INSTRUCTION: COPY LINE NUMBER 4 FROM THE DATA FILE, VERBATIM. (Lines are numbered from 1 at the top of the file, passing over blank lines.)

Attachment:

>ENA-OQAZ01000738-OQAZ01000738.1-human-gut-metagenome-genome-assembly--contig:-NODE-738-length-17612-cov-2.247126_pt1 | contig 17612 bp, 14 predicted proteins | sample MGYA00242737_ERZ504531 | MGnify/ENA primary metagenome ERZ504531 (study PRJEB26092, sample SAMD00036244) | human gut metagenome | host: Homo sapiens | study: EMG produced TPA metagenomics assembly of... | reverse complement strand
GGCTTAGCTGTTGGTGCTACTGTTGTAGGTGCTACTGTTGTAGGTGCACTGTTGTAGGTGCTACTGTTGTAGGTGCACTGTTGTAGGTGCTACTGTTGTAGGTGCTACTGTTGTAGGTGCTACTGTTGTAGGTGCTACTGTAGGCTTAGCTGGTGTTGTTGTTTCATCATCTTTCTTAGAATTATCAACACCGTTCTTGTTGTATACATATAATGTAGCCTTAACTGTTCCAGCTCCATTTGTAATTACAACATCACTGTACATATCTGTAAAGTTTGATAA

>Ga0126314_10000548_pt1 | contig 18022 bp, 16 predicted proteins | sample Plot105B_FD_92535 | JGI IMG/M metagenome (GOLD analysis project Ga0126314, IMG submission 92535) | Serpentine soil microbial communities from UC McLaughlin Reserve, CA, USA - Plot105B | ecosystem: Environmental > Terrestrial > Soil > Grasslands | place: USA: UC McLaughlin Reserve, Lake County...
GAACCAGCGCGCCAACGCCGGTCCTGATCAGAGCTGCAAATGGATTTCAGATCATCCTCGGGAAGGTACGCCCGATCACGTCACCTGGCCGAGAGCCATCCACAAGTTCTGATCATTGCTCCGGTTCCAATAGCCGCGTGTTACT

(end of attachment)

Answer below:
GAACCAGCGCGCCAACGCCGGTCCTGATCAGAGCTGCAAATGGATTTCAGATCATCCTCGGGAAGGTACGCCCGATCACGTCACCTGGCCGAGAGCCATCCACAAGTTCTGATCATTGCTCCGGTTCCAATAGCCGCGTGTTACT